This week my family was on vacation, and while staying at the hotel we were at the mercy of cable TV with no menu to look through and choose what to watch.  So while I was sitting there one evening flipping up to the next channel and watching for a moment to decide if that’s the program I wanted to stay on, I came across a TV preacher and for some reason I let it stay there and watched for a few minutes.

This TV preacher, pastor Bob, or Bill, or something like that was talking about prayer.  He mentioned that he had prayed for some lady in the hospital and now she was able to sit up in bed for a minute at a time.  I wondered why she wasn’t completely healed, if prayer had any power.  But that’s another issue altogether.  He also asked for the viewers to call in and make a donation, to “sow the seed into this ministry” so that they could stay on the air.  I wondered why, if they were in the will of god, didn’t he “just make a way.”  But that’s another issue as well.

While watching, these thoughts of why I was born into the right version of christianity popped up in my mind.  Except this time, it was from the outsider’s perspective.  It was a completely different version of this thought.

I realized that everyone who is a christian must have a version of this thought at some time in their lives.  After all, why would you stick with a particular belief if you didn’t think it was correct belief?  So essentially, everyone who believes has to discredit in their own mind any number of others’ beliefs.

It reminds me of the statistic that there are over 40,000 different versions of christianity.  Many of these versions are mutually exclusive, meaning that if you adhere to, for instance, baptist theology you cannot accept the adherents of catholicism as true christians.  The one I know personally is that if you adhere to oneness pentecostalism, you have to think all christians from other sects are going to hell.  Essentially, every christian thinks they are right while at the same time thinking there are myriad other christians who are wrong.  I was not the only one thinking this.  I would venture that if you got an honest answer from 99% of christians they would tell you this is true, although there are some that are more accepting of other sects, but most are a little more tight on the reigns.  So while I was watching this TV preacher thinking he had his beliefs wrong, if he really knew me (when I was a believer) he would think the same thing about me.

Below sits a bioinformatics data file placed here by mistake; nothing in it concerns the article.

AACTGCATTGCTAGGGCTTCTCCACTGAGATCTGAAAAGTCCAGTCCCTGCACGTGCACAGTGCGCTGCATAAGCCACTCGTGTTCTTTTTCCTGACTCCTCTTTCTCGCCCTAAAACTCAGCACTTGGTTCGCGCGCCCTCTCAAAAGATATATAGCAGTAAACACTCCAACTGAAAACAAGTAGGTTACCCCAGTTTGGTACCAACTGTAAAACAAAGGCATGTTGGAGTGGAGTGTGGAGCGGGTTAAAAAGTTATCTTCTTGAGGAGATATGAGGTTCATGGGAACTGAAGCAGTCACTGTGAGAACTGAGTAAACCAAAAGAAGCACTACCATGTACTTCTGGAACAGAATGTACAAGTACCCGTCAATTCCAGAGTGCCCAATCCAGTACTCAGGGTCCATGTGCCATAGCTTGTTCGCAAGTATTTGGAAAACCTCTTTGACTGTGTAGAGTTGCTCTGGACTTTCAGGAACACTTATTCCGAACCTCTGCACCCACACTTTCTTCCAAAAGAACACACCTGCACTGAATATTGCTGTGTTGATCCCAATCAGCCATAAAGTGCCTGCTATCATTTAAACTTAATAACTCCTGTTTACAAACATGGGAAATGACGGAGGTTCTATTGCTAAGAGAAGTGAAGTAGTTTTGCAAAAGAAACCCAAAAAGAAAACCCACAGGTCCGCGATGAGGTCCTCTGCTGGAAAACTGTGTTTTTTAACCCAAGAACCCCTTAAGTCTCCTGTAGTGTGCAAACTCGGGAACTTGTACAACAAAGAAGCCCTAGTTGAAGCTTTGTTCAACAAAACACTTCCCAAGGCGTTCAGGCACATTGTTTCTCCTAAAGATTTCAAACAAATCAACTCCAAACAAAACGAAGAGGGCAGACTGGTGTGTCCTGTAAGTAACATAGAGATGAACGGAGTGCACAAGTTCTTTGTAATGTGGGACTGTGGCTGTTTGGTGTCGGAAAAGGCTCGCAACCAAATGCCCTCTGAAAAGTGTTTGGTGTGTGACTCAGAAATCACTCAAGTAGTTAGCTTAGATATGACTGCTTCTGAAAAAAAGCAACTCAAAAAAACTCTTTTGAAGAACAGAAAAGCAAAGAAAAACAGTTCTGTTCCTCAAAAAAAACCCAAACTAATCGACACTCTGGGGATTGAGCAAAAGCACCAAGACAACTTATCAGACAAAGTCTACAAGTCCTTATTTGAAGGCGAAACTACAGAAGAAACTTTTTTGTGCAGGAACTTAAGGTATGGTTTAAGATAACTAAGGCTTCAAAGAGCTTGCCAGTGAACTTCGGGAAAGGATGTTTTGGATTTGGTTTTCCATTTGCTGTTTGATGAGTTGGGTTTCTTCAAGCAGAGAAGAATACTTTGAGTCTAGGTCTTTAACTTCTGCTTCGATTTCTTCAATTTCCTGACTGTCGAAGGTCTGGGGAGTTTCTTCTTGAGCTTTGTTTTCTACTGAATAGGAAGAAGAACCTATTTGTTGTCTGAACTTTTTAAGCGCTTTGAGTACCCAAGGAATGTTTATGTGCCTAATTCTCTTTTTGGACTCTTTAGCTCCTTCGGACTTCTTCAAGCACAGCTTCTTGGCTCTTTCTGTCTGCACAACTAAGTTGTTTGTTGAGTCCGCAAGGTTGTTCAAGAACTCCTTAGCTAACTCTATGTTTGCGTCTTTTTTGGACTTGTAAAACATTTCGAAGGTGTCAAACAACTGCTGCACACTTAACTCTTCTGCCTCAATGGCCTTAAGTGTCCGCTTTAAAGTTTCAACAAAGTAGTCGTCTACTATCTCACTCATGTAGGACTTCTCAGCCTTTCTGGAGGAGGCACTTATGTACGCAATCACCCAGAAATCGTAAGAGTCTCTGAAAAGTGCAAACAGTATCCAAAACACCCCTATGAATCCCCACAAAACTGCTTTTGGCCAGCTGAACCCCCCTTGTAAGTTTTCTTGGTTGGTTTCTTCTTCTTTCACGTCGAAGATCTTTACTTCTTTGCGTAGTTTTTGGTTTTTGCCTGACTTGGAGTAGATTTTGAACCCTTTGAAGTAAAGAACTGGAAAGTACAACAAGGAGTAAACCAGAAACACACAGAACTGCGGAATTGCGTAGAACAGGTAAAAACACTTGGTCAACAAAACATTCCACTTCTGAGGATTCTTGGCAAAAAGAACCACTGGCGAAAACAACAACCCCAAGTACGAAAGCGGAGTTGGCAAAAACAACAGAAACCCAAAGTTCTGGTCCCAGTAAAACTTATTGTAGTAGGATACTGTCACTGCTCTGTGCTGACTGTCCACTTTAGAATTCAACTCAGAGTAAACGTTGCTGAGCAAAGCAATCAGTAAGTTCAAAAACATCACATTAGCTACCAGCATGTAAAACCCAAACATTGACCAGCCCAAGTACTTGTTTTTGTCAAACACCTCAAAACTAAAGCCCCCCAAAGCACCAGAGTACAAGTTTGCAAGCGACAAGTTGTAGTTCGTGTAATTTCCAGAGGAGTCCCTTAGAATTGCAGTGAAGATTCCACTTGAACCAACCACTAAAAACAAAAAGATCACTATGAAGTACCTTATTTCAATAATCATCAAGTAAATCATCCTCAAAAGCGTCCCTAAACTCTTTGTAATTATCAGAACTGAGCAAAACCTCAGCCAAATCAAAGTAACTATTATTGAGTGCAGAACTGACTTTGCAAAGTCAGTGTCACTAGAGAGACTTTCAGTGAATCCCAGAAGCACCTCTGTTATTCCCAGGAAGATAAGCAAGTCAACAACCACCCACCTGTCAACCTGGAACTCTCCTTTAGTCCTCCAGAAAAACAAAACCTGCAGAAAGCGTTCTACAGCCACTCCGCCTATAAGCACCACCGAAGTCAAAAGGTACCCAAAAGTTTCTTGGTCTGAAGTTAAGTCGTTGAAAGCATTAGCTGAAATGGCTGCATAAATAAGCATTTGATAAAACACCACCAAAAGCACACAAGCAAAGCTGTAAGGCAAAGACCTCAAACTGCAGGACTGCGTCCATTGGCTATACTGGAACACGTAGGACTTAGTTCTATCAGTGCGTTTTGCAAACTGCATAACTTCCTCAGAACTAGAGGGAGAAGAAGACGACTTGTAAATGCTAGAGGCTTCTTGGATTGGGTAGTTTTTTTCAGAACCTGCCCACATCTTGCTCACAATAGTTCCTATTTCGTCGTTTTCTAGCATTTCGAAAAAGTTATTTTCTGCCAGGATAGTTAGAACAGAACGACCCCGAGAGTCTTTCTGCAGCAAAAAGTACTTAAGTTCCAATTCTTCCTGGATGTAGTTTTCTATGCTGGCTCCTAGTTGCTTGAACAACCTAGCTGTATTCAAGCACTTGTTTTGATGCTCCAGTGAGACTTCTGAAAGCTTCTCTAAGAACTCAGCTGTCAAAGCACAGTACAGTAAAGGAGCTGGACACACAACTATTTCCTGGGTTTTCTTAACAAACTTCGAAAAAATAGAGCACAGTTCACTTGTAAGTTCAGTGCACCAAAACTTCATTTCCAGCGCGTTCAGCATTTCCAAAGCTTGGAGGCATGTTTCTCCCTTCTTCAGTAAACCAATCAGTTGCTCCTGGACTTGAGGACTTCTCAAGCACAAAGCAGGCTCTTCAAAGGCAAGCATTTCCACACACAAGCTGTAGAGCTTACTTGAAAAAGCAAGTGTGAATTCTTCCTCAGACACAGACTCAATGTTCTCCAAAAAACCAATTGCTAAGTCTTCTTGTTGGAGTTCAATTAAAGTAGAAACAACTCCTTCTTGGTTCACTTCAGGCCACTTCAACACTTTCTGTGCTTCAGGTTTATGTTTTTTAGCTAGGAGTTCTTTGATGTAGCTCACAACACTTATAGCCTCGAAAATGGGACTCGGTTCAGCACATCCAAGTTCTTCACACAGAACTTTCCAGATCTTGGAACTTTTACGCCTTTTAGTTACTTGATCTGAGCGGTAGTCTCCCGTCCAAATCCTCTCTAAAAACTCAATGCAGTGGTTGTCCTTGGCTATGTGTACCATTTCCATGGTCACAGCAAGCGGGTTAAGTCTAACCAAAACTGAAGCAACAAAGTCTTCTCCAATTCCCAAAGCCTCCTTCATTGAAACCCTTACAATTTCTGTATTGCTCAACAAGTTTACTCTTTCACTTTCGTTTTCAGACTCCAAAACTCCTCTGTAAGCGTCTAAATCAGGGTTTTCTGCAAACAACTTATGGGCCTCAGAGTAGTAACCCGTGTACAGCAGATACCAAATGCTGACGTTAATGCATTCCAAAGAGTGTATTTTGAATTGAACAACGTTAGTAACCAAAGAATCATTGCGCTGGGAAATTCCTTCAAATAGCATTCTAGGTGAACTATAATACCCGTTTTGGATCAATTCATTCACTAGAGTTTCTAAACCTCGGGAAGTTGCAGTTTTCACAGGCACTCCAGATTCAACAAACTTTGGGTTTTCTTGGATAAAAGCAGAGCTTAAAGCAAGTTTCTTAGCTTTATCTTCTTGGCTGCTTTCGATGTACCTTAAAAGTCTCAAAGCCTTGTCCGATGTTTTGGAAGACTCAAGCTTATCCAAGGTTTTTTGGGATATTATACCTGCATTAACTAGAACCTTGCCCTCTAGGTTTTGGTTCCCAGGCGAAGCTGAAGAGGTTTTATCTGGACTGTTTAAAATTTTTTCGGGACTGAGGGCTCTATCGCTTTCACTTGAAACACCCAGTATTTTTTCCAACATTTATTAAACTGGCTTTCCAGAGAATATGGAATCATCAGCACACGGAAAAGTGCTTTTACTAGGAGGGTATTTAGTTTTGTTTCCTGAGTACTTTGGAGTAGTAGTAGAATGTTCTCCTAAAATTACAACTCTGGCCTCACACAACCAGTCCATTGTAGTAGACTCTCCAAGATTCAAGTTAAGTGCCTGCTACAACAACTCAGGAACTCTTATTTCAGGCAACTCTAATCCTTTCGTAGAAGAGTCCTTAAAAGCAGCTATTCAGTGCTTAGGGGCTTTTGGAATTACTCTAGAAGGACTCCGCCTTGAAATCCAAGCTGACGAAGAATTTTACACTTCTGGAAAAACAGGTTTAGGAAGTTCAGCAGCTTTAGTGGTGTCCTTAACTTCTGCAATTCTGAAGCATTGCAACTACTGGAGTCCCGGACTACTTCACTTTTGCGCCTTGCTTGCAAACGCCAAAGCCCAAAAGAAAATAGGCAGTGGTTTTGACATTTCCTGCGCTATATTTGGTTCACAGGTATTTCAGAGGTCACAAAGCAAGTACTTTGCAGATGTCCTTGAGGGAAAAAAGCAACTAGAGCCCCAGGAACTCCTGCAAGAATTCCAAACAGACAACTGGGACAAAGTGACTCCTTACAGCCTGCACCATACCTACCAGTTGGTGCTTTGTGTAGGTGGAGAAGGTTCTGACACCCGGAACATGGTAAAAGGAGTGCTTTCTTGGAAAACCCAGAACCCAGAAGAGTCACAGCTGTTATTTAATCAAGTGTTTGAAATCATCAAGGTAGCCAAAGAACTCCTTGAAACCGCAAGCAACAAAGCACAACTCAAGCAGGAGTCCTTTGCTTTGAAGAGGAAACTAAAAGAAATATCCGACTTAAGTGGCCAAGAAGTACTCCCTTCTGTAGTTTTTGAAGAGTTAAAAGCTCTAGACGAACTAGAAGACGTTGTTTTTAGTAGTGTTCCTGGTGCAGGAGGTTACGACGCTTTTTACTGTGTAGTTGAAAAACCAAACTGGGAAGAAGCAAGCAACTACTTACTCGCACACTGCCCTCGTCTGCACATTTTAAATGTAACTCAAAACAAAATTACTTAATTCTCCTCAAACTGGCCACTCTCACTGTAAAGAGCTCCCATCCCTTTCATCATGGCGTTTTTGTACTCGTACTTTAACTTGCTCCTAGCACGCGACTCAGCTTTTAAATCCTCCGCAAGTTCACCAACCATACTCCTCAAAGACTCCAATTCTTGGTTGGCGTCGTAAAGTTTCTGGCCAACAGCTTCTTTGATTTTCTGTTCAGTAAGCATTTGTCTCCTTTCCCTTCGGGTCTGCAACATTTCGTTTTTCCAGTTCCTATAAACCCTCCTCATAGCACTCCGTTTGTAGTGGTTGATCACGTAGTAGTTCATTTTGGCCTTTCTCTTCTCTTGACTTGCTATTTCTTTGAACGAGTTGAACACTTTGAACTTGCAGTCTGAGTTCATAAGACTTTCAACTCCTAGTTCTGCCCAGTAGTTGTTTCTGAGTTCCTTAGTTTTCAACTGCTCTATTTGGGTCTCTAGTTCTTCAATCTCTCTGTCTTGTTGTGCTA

The big picture shows a more telling story than the individual picture.  Get out of yourself for a moment and imagine the 2.4 billion people who claim to be christians.  Every single one of them think that they are absolutely right and a large percentage of the rest are absolutely wrong.  Yet they base these views on the exact same texts (with a few exceptions).

Now imagine this scenario from god’s point of view.  Which ones are right?  Which ones are you going to let into heaven?  They all claim to be following your will.  But at the same time they think most of the rest of them are not.  And why didn’t you, as the “omnipotent”, “omniscient” creator of not only them, but of the very texts that lead them to you, be a little more specific as to how to get to you; how to be the right kind of christian?  But alas, I don’t think we are ever going to be able to answer these questions from within the context of christianity.

From the outside, where I sit now, it all makes perfect sense.  That TV preacher’s message seems a bit off for the same reason that my own previous theology seemed a bit off: they are both based on beliefs that have no grounding in fact, common sense, or reason: thus, the cognitive dissonance that I have felt all of my life when relating to others who had a different perception of what the christian faith entailed.

I once had a boss who like to say that “perception is reality to the perceiver.”  In customer service that is true.  But in the christian faith it is only true on an individual level.  When you look at the big picture you see that perception is a set of blinders that keeps believers from seeing their faith for what it really is: individual opinion of what is right and wrong, subjective reality that keeps the christian faith segregated into mutually exclusive denominations.  Now that I see the big picture, I am glad I am out of it.  This side of reason makes so much more sense.  Not only that, this side of reason lacks the cognitive dissonance that I had to deal with for most of my life.  This side of reason is much nicer on the brain!